[ Back to EurekAlert! ] Public release date: 17-Feb-2003
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Contact: Athena Dinar
a.dinar@bas.ac.uk
44-122-322-1414
British Antarctic Survey

Antarctic animals are under threat from illegal fishing

Animals in the oceans surrounding Antarctica are under increasing threat. Fishery management organisations and governments need to do more to eliminate illegal fishing and regulate better legal fishing in Southern Ocean and adjacent areas according to Professor John Croxall speaking today (17 Feb) at a special symposium - Conserving Migratory Marine Organisms: Protecting animals with ocean-sized habitats organised by the American Association for the Advancement of Science (AAAS).

Charismatic creatures such as seabirds (albatross and petrels), fur seals and penguins are under greater competition to find food or are simply being killed by fishing gear. Professor Croxall, of the British Antarctic Survey, calls for more action from governments and fishery management organisations to take action to deal with this threatening situation.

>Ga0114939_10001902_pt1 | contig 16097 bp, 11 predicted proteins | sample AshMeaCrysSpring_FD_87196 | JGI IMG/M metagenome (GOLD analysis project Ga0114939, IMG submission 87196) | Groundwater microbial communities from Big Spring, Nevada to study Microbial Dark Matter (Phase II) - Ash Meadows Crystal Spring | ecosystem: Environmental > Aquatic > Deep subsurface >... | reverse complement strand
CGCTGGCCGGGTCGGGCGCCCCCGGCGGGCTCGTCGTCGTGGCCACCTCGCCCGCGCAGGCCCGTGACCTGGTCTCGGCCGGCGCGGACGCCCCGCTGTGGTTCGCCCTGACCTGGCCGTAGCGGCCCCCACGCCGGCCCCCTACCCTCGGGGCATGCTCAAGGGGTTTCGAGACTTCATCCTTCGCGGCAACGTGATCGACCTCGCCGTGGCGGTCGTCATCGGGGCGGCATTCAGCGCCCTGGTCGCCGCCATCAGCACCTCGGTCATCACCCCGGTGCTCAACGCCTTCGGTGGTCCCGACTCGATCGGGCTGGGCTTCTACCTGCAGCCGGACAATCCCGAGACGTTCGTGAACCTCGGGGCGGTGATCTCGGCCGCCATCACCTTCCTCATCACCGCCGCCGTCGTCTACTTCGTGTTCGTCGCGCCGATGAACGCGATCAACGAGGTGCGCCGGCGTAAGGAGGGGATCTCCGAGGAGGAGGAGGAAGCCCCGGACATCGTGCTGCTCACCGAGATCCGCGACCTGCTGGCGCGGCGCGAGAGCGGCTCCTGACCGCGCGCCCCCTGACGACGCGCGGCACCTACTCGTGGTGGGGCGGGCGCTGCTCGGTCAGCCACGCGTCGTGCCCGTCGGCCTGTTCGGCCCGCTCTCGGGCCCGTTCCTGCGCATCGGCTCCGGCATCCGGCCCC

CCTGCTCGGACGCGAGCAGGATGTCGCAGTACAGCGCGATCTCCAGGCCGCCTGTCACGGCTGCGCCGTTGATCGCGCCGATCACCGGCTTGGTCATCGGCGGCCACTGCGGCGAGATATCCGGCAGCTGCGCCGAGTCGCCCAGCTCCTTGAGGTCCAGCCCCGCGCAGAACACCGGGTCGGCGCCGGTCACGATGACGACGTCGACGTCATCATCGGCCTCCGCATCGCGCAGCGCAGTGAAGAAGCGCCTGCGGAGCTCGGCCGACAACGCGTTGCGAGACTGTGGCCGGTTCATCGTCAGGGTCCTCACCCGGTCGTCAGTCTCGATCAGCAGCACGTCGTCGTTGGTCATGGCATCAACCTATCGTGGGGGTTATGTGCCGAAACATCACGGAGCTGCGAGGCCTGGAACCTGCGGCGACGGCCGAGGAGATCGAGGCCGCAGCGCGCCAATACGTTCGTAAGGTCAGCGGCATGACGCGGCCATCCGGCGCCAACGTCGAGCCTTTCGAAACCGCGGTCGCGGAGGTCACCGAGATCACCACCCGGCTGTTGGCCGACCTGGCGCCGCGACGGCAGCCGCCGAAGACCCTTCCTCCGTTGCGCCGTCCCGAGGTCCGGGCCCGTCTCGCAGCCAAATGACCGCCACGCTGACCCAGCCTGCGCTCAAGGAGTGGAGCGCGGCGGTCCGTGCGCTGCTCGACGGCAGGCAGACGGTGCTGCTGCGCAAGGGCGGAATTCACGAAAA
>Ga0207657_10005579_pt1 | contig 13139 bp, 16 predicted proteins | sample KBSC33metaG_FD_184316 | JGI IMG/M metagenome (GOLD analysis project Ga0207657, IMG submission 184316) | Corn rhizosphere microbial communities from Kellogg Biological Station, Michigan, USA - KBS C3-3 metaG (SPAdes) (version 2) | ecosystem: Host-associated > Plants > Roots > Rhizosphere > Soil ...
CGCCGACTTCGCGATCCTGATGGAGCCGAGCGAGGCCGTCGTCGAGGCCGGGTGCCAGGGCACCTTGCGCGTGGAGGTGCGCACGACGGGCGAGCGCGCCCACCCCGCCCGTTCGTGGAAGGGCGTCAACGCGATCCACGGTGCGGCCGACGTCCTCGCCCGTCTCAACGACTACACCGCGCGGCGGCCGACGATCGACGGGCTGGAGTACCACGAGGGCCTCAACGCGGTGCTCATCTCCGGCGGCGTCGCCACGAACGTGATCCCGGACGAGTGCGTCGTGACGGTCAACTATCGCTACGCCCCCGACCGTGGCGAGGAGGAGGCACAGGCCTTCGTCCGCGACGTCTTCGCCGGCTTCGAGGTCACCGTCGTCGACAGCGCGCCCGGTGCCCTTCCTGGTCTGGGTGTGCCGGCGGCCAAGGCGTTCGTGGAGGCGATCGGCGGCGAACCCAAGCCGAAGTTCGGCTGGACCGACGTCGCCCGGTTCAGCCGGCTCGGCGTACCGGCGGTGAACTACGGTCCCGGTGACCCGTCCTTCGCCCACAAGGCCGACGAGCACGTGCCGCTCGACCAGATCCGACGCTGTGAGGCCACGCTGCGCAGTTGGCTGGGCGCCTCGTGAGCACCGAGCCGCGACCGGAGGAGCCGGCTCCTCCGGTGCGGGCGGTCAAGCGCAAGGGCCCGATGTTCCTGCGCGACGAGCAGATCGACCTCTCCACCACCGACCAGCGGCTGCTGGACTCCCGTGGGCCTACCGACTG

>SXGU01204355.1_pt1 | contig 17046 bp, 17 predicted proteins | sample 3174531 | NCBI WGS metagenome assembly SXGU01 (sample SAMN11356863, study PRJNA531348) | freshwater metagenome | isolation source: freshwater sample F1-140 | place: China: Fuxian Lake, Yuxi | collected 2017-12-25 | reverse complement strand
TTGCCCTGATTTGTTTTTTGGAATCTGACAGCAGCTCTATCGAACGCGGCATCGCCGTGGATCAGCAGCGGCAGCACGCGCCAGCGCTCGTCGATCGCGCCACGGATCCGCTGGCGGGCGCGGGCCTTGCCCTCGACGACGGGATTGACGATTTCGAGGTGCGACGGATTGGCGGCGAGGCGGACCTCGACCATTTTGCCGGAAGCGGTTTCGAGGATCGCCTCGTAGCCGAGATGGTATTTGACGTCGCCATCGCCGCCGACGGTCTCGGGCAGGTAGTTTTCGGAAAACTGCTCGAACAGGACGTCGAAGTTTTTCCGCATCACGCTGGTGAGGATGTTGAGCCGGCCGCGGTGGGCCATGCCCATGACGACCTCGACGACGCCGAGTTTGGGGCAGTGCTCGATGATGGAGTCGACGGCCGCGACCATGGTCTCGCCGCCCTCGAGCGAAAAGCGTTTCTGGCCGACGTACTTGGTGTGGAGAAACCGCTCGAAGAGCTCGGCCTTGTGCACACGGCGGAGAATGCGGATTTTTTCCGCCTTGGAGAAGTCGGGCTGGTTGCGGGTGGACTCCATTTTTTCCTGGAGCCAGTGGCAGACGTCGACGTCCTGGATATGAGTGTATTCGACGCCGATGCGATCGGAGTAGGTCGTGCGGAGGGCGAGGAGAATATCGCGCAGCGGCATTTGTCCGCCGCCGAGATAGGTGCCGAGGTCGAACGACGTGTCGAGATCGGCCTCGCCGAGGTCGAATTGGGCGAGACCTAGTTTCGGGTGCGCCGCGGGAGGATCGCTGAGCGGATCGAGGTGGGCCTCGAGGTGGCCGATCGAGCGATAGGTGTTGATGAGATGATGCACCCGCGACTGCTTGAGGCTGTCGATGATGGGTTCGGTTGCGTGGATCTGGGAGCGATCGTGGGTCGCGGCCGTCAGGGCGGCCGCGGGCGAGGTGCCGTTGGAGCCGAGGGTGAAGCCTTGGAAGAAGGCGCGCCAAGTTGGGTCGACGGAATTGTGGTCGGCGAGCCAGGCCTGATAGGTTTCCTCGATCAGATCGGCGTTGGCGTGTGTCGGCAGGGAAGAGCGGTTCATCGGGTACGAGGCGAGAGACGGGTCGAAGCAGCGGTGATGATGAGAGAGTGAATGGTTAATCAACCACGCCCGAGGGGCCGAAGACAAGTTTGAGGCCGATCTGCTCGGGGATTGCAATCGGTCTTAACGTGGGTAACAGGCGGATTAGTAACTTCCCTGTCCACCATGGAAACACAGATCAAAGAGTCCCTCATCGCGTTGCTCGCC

He argues that scientific measures taken to protect the unique marine resources of the oceans surrounding Antarctica should be extended to wider areas. During the last five years, the application of scientific research has led to a dramatic reduction in the number of Antarctic seabirds killed from longline fisheries.

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A summary of Professor Croxall's talk is available by contacting Athena Dinar at the BAS Press Office on tel 44-122-322-1414, mobile: 07740 822229

Picture Editors: Photographs and video footage of Antarctic animals such as albatross, seals and penguins are available from the BAS and AAAS Press Office.

British Antarctic Survey
British Antarctic Survey (BAS) undertakes a world-class programme of science in the Antarctic and related regions, addressing key global and regional issues through research, survey and monitoring. BAS also helps to discharge the UK's international responsibilities under the Antarctic Treaty System. British Antarctic Survey is part of the Natural Environment Research Council.

For more information on British Antarctic Survey please visit the website at: www.antarctica.ac.uk


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